By Michael Barry
Photography by Mike Barry Sr.
We rode side by side with the lake on our right and, on our left, the lush hillside, the houses, the cutaway cliffs. We sped through the tunnels, our shadows moving ahead of us under the lights before we emerged again into the sunlight. We were accustomed to the roads in Canada, beaten and battered by the winter weather, but here, the smooth tarmac glistened. This felt like the Europe I had imagined: the Professionals’ Europe. The aromas were exotic to us: diesel, fresh bread, perfume, roasting chestnuts, the liniment on our legs. I wanted them to become familiar.
The U-23 Espoir peloton at the 1996 World Championship Road Race in Lugano, Switzerland.
We were a continent away, riding together in anticipation of the World Championships, in Lugano. This was to be our final proper training session before the race: a long ride, that we had loosely marked with a Bic on a Michelin map, around three lakes, Como, Garda and Lugano. We slid the map into our pockets with enough Lira and Swiss francs for food and drinks. With pumps on our top tubes and spares under our saddles, it was all we needed for an adventure. After breakfast we set off from the team hotel on the hillside outside of Lugano, with just a guess of when we might return. It wouldn’t be before lunch but we hoped in time for dinner.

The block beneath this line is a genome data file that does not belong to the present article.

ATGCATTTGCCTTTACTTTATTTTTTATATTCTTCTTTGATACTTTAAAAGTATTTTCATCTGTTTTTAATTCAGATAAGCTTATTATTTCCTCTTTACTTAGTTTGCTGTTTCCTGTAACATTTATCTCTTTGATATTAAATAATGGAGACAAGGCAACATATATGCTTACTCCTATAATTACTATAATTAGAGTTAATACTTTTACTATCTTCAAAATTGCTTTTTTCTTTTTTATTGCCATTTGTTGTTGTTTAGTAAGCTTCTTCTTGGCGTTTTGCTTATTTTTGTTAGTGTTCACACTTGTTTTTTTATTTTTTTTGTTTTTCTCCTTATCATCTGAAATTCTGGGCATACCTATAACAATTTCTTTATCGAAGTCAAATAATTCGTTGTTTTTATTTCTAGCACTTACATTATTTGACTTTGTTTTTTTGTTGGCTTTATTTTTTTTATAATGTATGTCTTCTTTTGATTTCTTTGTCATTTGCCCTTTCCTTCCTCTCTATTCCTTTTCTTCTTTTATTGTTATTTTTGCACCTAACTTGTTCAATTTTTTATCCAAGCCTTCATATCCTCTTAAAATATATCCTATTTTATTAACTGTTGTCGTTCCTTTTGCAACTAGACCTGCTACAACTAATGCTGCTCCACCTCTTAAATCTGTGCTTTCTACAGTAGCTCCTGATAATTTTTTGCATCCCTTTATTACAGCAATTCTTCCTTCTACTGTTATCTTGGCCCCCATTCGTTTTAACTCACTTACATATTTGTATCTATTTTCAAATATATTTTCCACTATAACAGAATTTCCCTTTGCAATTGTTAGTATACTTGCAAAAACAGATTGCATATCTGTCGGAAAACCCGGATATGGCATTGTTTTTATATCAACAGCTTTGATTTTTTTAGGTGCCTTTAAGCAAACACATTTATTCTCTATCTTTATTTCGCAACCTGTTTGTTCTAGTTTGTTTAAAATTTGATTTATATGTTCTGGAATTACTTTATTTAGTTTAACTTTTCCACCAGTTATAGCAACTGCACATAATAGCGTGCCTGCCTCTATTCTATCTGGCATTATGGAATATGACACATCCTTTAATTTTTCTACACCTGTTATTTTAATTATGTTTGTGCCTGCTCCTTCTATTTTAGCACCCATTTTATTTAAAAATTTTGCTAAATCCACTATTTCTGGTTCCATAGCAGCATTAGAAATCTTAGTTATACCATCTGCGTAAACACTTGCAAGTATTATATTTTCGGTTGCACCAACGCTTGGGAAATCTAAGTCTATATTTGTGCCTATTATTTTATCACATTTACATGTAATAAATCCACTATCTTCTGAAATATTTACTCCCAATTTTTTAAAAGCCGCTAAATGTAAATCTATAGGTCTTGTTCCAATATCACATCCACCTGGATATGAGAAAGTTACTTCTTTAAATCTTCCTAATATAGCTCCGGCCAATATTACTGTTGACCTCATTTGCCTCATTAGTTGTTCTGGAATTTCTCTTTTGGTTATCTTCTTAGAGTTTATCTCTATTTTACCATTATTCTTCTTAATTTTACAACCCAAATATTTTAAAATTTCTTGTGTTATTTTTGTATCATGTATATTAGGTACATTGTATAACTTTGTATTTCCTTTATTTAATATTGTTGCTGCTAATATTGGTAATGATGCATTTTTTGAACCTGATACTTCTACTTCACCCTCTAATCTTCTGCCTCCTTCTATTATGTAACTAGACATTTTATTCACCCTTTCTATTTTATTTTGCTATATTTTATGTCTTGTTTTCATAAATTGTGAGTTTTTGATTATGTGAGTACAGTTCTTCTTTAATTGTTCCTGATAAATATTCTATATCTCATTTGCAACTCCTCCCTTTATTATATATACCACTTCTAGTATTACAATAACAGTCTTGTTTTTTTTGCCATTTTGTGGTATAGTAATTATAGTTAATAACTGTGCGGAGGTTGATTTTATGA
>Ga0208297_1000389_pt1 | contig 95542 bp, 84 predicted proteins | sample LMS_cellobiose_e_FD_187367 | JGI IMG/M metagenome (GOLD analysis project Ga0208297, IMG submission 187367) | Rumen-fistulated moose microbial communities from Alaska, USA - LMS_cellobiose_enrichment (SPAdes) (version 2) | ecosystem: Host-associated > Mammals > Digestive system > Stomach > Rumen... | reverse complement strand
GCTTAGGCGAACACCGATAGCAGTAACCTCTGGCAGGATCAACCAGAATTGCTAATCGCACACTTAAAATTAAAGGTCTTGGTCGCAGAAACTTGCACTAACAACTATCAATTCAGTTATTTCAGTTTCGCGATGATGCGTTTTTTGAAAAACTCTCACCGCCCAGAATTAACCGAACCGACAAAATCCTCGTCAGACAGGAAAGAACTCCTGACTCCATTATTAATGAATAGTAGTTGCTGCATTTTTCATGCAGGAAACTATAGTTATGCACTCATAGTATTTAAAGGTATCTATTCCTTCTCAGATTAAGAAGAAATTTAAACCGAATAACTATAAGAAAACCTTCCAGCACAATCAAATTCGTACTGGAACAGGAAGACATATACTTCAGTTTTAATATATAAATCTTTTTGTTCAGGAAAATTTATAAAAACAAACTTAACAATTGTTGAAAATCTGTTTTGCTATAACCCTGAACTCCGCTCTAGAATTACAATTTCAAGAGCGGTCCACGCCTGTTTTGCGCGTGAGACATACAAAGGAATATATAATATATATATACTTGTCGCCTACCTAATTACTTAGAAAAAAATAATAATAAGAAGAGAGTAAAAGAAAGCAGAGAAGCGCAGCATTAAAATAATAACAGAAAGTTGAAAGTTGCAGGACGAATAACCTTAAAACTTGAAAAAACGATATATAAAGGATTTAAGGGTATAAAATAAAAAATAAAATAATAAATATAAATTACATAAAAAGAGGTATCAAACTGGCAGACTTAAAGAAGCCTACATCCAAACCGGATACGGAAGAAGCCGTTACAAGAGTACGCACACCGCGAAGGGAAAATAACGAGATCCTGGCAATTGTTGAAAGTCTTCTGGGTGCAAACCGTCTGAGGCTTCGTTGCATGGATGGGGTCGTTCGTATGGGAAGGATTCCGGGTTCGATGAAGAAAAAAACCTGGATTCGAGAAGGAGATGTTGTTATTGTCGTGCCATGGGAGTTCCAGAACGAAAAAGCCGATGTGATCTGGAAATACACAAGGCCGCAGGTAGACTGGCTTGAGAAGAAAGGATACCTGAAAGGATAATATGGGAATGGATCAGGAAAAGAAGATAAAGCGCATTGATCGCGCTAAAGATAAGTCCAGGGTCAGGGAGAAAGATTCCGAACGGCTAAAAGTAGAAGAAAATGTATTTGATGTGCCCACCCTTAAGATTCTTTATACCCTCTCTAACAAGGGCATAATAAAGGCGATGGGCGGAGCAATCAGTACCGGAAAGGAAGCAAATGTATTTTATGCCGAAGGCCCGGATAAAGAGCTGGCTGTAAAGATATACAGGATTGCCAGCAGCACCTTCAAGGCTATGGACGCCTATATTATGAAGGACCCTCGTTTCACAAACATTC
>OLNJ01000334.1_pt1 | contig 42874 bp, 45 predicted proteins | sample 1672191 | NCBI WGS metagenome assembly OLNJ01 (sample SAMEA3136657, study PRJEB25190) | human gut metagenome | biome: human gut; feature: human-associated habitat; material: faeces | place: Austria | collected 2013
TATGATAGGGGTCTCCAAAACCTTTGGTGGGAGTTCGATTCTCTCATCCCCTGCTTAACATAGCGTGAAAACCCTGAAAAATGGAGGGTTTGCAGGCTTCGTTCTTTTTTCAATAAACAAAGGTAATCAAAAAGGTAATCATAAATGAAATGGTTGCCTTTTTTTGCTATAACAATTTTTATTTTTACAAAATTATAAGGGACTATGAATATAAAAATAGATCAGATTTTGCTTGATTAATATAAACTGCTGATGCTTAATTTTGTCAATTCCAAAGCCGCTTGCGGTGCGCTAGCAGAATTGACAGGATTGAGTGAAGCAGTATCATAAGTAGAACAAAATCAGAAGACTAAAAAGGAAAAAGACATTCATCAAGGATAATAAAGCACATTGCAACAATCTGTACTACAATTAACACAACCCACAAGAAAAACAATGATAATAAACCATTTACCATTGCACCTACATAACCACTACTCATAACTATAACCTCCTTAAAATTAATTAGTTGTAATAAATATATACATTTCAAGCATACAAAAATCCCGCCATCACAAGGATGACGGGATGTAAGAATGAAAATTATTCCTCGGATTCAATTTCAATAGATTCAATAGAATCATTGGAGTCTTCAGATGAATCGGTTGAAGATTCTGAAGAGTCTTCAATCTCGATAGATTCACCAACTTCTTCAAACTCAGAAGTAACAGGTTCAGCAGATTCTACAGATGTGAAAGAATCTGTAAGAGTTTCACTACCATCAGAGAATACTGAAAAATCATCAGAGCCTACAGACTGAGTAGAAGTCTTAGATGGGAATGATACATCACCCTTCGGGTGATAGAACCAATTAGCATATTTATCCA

We pedalled with a certain confidence that came from recent victories, good results, and the youthful excitement of possibility. Realities were distant. The sport had not yet broken us. The two of us had grown up in Canada, children of European immigrants who were passionate cyclists. Steve was from Montreal, I from Toronto.
Michael Barry climbing to an 8th place finish in the 1996 World Championship Road Race in the U-23 Espoir Category in Lugano, Switzerland.
The tunnels came more frequently as we neared Como. We were on the course that was used for the Tour of Lombardy. I hoped one day to win that race. I never came close, but I finished it, and that felt good.
As we reached the outskirts of Como, there was a little surge in our pedal stroke. We rose out of our saddles, sprinting to the town sign. Steve was consistently faster in a two-up sprint, and he won this time, too. As I surged I could feel the distance creeping into my leg muscles, which were thinner than they’d ever been. Listening to coaches’ advice, I hadn’t been eating much. I paid attention to every morsel I ingested in order to find the fitness to win. In a few days, at the Worlds, I would finish at the front, with the best, and eating would become a significant part of my job as a cyclist.
Steve had signed a contract with a professional team only a few weeks before we arrived in Lugano. His performance at the Tour of Avenir, a ten-day stage race organized as a mini-Tour de France for young riders, had drawn the attention of the media and all the top professional teams. Excited at the prospect of racing in Europe at the highest level, he, agreed before the race ended to ride for a lower-level pro team. As the race progressed and he continued to perform, his value increased as did his options, But he had already signed the deal, and he knew now that he would likely one day regret, it. But today, along the shores of Lago di Como, Steve rode with bravado.